6 min read ⌚
This book has not been on the best-selling lists for nothing.
It tells a fictional story about a family whose intentions are under the radar.
Who Should Read “Sing, Unburied, Sing”? And Why?
We believe that “Sing, Unburied, Sing” is best suited for the American society, but we wouldn’t deprive anyone of reading it.
The message conveyed is strong, and life-changing. Fasten your seatbelts before you proceed with the interpretation.
Jesmyn Ward Biography
Jesmyn Ward is a celebrated and award-winning American novelist born in 1977. She even obtained MFA in creative writing from the University of Michigan.
She is also the author of The Fire This Time, Salvage the Bones, Men We Reaped, and Where The Line Bleeds.
Numerous people have praised Sing, Unburied, Sing for its uniqueness and style, which eventually explains why the novel was included in many best books lists for 2017.
Former U.S. President Barack Obama also showed great affection for the storyline that unfolds side by side with a family whose ideas are somehow intertwined with the Mississippi State Penitentiary.
It all starts when a 13-year old boy, in the company of his mother (Leonie), little sister and a family friend, embark on a journey to free or release Michael (the father) from Parchman – a second name for the Penitentiary Facility.
Jojo’s maternal grandfather, (Pop, River) was also imprisoned in the 40s, and at the time, he wasn’t able to take care of his wife (Mam) who was diagnosed with cancer. The novel opens up on Jojo (the main character) 13th birthday. He and Pop decide to slaughter a goat in his honor.
The same night, Michael calls his wife (Leonie) to tell her that he is being released from prison, a reason more for celebration.
Before hearing the news, they feast with a goat and a cake, bought from a store. Excited about the arrival, Leonie takes her children with her, to pick up their father from Mississippi State Penitentiary.
Leonie works in a bar, where she unusually accepts an extra shift that night, which turns out to be an excellent opportunity for her to get high with Misty. In the meantime, Misty seize this momentum, by convincing Leonie that her voyage over to the Parchman can serve a double purpose.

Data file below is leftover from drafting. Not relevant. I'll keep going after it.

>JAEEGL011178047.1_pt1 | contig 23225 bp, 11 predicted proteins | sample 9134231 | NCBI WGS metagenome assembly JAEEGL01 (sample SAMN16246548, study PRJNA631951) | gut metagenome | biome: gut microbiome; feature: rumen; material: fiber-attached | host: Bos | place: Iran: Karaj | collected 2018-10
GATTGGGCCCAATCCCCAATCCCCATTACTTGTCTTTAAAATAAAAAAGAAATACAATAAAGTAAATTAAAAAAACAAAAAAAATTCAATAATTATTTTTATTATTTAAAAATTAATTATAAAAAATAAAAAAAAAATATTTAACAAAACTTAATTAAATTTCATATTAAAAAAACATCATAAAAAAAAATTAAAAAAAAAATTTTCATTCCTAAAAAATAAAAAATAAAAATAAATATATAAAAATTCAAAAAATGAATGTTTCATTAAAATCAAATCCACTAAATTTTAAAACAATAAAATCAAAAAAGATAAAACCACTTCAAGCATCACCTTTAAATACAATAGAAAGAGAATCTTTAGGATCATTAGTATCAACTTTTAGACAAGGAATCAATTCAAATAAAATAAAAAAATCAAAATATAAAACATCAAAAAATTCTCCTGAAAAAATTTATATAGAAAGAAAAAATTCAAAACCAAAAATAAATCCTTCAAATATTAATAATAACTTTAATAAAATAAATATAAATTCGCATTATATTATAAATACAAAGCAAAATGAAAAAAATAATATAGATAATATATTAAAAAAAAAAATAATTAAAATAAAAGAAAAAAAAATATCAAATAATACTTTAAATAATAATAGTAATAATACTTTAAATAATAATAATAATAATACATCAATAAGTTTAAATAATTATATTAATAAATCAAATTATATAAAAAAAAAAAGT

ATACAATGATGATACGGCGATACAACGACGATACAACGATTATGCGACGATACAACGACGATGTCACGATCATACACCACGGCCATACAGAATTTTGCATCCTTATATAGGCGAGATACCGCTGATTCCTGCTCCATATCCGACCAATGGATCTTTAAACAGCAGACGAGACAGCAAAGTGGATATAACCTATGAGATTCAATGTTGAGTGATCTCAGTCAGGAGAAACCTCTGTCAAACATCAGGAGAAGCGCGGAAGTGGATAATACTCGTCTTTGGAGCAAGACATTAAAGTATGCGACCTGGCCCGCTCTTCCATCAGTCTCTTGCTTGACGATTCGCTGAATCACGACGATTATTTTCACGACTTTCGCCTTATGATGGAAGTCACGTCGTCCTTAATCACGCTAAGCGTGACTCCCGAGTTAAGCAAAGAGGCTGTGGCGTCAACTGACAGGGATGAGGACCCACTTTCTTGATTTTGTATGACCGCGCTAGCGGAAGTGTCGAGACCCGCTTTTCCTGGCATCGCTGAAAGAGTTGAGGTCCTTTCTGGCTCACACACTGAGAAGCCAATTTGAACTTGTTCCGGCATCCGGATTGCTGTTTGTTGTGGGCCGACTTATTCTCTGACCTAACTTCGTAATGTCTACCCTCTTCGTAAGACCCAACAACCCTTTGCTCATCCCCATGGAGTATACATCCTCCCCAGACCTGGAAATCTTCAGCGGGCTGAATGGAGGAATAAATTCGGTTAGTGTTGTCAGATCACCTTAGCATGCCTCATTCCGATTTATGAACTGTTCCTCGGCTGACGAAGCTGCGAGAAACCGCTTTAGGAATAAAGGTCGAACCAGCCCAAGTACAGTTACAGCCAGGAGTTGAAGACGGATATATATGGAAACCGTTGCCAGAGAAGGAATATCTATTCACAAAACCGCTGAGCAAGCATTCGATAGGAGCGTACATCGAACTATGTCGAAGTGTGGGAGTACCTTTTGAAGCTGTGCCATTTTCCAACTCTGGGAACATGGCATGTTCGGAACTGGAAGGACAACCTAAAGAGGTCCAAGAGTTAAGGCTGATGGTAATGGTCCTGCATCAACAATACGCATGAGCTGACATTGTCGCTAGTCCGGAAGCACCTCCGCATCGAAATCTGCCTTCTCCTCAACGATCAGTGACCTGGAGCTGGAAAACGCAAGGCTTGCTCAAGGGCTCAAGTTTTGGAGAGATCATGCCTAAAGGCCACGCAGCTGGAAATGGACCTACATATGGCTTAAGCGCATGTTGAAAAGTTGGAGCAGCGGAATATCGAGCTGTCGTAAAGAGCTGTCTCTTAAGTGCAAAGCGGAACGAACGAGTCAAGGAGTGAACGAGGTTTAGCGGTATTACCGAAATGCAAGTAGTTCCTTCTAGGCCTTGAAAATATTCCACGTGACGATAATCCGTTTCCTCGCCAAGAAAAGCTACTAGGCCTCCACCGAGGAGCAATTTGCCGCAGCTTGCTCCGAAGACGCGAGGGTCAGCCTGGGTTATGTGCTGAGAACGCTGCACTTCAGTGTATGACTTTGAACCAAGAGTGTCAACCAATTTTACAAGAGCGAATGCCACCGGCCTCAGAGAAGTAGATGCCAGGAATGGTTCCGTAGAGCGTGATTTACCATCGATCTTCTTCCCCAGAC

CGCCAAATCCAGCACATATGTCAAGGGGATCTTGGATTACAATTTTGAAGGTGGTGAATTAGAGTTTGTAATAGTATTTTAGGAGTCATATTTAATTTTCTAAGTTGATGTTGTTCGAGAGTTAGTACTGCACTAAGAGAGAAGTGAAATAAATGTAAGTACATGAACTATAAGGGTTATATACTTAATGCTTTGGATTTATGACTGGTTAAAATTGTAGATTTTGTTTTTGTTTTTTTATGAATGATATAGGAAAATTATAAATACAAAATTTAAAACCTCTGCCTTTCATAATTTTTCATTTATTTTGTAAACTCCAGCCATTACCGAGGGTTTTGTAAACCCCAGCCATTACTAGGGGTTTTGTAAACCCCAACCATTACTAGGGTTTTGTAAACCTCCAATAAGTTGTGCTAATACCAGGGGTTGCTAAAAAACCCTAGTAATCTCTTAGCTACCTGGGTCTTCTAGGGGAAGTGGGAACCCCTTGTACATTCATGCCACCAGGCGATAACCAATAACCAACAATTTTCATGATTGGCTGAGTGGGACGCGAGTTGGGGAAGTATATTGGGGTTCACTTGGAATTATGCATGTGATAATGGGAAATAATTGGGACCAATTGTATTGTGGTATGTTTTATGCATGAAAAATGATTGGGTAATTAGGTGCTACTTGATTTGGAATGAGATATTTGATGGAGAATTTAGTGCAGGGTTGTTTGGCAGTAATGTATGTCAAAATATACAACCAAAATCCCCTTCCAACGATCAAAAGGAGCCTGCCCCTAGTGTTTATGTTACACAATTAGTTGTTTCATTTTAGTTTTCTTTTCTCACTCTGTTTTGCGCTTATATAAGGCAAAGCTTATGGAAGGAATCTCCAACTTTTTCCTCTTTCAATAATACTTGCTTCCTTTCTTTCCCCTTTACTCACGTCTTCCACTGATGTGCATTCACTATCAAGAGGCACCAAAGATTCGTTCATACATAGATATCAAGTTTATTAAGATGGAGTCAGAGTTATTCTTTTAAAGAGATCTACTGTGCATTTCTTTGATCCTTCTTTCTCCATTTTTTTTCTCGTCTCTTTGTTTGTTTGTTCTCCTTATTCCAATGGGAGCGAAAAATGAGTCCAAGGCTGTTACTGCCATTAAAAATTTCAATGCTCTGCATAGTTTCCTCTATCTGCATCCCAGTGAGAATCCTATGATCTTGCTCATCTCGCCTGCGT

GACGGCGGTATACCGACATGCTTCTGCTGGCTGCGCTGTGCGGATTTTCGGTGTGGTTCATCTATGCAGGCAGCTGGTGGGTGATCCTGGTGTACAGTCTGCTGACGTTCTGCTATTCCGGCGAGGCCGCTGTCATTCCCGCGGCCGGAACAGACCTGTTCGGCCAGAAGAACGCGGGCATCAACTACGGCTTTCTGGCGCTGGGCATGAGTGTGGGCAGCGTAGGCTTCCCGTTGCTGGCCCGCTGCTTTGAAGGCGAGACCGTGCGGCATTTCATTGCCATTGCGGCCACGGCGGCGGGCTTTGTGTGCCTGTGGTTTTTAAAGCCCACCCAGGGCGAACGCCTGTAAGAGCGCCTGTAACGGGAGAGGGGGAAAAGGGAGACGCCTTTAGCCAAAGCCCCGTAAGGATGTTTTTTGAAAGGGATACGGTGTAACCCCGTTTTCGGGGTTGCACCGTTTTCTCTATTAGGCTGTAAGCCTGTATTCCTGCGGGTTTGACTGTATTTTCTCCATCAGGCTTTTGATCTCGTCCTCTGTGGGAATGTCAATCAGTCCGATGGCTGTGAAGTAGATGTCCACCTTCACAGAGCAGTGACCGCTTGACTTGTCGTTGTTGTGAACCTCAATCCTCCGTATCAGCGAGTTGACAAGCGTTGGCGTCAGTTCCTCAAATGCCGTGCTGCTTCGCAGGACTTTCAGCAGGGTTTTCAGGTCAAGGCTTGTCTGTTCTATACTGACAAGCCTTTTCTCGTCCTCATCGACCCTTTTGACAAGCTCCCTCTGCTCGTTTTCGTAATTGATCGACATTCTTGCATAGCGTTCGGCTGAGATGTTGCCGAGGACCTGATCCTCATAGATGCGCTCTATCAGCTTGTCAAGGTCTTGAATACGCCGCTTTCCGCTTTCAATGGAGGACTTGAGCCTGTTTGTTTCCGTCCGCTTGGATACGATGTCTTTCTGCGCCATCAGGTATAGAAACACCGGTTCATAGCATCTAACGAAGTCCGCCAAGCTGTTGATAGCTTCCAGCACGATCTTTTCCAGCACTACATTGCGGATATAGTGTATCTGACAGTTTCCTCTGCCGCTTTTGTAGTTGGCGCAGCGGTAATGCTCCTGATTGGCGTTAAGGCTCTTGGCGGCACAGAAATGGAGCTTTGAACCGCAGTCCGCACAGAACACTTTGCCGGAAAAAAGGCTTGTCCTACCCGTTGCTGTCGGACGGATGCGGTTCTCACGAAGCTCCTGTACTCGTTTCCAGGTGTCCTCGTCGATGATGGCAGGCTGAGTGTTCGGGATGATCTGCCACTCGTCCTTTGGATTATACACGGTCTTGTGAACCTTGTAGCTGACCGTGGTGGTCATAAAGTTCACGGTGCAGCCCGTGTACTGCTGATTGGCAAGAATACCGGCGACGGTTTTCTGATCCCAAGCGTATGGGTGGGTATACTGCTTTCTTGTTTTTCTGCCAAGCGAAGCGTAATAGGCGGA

They believe that the timing couldn’t be more right for smuggling drugs into the offices of the lawyer who represents both Misty’s boyfriend and Michael.
The next day, Leonie voluntarily agrees to drive Michael home from Parchman and notifies his parents. Big Joseph (Michael’s father) is not too happy with this proposal and even takes things a little further by pointing a gun at Leonie.
She leaves the house and rushes to meet Misty. They pick up the meth, place the drugs in a secret compartment and head over to Mississippi State Penitentiary.
On the way over to Parchman, Kayla (Jojo’s sister) gets sick. She’s not feeling well, and Leonie tries picking up a few blackberry plants on the road to Al to alleviate her pain.
Jojo grows protective of his little sister and doesn’t trust his mother, not a bit. He fears that the treatment will only worsen her health and may even lead to disastrous consequences – such as death. When Leonie arrives at the lawyer’s house with Misty and the children, she goes in the kitchen to prepare the medicine.
Jojo warns his sister about the side-effects that may occur as a result of the irresponsible behavior and advises her to spit out the mixed ingredients, while their mom and the host take drugs.
The very next morning, Kayla’s health is deteriorated, but despite the circumstances – they insist on taking the trip over to Parchman. On the way back to Al’s house, Michael is not the only one in the car; they give a lift to a ghost named Richie, who Pop have defended in the 40s, at the time of his incarceration.
The ghost, however, explains to them that he wants to know the final resolution of the story. Riche doesn’t recall how it all ended after the prison break he and Pop have pulled in the 40s. Once River, reveals all the mysteries, the ghost can indulge in eternal rest.
There’s so many,’ Richie says. His voice is molasses slow. ‘So many of us,’ he says. ‘Hitting. The wrong keys. Wandering against.